To explain “The list” further. Fr. Richards, who posted the list, has a great lecture on Confession. Both the list and the lecture are available at, www.thereasonforourhope.org.
Fr. Richards spiritual director had, a list of questions that he asked all penitents.
He gave no history except that. A theory, St Francis de Sales in his book, Introduction to the Devout Life, St Francis went to great lengths to explain how to conduct a true examination of conscious. Thus, a true Confession. The point Fr Richards explains is that some penitent do not even realize some of their actions were sins. The list is only meant to be a tool in order to help one conduct an examination.
The Seal of confession could be broken if one left the list, dropped the list etc. some responsibility must rest with the penitent in guarding the list. The Priest is bound not to break the Seal even up to death and becoming a martyr. But, the penitant would have to leave the list and have something on the list, a name, email address etc, which would allow someone to determine whom it was from.
I asked my own Spiritual director about the Seal. He explained to me that the Seal cannot be broken even to another Priest or even the Pope. Because, a fear that a friend of mine had was, the “Priest water cooler”, and his fear that Priests would stand discuss confessions amoungst one another. Or what if Priest A (who they feel comfortable with) tells Priest B what I confessed. My Spiritual director explained that, not even two Priests can discuss specifics of a persons Confession. Even though in this instance both Priests are in the same Parish.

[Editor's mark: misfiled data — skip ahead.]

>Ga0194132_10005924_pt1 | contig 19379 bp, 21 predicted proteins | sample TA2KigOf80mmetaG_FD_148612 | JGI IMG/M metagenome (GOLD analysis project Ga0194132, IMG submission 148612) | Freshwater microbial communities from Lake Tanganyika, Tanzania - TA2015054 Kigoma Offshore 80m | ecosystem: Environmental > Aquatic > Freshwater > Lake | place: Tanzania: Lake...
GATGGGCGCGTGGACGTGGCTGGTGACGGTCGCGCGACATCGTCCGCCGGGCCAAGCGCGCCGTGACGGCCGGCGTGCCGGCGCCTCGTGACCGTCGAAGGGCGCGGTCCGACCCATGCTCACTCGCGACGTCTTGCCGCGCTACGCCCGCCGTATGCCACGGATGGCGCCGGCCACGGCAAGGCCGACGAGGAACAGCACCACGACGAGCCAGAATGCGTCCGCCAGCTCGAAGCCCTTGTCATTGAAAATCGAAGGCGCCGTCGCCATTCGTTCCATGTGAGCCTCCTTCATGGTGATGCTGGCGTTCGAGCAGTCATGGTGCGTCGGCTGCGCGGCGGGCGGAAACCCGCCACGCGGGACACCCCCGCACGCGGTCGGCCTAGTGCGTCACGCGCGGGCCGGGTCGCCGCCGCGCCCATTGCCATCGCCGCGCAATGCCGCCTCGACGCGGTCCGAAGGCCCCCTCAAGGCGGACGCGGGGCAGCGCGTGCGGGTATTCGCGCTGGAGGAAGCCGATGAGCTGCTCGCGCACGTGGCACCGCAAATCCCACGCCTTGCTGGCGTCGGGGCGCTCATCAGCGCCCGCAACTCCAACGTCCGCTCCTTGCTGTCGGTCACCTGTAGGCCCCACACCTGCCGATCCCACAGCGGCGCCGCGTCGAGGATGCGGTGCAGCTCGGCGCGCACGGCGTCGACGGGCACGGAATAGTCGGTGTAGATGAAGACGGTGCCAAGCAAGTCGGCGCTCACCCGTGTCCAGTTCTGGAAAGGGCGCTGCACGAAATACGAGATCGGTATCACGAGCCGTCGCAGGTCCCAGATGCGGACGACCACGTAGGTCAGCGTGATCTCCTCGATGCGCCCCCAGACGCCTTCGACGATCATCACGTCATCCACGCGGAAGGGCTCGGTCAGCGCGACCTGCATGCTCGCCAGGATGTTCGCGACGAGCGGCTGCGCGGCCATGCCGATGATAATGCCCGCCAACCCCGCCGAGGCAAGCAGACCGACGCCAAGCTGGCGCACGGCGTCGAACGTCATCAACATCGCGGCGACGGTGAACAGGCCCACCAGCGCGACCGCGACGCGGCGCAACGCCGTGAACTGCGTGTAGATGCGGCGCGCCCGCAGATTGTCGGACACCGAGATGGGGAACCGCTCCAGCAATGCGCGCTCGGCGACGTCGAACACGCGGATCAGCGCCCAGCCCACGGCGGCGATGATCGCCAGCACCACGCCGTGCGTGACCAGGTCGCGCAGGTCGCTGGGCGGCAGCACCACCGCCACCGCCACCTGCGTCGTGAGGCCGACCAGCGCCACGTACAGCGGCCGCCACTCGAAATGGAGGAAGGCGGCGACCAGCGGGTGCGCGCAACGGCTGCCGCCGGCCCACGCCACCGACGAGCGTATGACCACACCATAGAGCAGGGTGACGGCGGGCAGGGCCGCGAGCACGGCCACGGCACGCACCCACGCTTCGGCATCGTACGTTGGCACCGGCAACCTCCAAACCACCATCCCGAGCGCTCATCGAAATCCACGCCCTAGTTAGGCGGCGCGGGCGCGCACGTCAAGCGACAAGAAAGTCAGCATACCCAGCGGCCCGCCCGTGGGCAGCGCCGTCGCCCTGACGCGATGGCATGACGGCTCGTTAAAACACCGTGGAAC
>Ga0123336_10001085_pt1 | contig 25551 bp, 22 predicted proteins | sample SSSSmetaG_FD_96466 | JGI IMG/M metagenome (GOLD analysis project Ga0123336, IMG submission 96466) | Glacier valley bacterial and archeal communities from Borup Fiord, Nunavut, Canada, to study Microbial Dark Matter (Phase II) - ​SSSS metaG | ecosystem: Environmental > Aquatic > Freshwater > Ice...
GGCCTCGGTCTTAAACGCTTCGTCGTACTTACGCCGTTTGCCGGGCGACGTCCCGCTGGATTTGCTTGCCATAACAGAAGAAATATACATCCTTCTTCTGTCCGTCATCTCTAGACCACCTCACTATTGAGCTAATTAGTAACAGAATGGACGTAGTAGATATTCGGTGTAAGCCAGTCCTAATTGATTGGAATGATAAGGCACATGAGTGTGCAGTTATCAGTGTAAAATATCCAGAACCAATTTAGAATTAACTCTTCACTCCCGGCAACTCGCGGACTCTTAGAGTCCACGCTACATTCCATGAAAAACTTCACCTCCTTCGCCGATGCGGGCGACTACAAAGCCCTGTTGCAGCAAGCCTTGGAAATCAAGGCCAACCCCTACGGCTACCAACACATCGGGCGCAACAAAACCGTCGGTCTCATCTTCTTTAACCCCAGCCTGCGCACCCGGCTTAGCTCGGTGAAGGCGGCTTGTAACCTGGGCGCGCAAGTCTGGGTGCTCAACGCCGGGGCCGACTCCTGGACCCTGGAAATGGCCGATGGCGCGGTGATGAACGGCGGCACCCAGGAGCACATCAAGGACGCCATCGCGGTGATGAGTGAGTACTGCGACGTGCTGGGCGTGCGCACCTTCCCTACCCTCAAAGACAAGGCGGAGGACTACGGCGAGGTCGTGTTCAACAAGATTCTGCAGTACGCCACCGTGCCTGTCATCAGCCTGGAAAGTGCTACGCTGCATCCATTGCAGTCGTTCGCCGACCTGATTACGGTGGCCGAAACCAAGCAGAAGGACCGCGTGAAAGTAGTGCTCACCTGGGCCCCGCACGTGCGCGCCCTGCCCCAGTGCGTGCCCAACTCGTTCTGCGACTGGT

In a nutshell you can be confident that your Confession is between you, the Priest and, God. Noone else. And the Priest who heard your Confession cannot discuss it with anyone. Not between Priests or even the Pope. At times during Homilies you may hear a Priest talk of a Confession but, this should and will be done only to help make generalizations. I.e. as Fr. Richards explains very well in his lecture so many Catholics are unaware that purposely missing Mass is a Sin. Purposely meaning you could have gone but chose not to, you chose to sleep in, or plain did not want to go for whatever reason. But, he also explains if you have a loved one who is sick or yourself were ill but go to Mass faithfully, that you are in no grave sin as these circumstances were not of your choice.
Again, a great tool to use when doing an axamination, fully. But as Benedictgal points out. Should not really be necessary every time you enter a Confessional. Pray, that God will allow you to know what needs to be confessed. It is meant to give one a good place to start with an examination.
I hope this explains it a little further.

I take great care to put the list in my pocket before I leave the confessional (I’m kinda OCD about it, actually.). Honestly, I wouldn’t care if someone else read the list – even if they know me – because the list is ‘just’ venial sins in areas that I am particularly weak (things like impatience, procrastination, failing to work out, not taking my medications when I should, daydreaming, etc.) and need God’s grace to improve. I don’t have a problem remembering my mortal sins, and don’t need to write those down.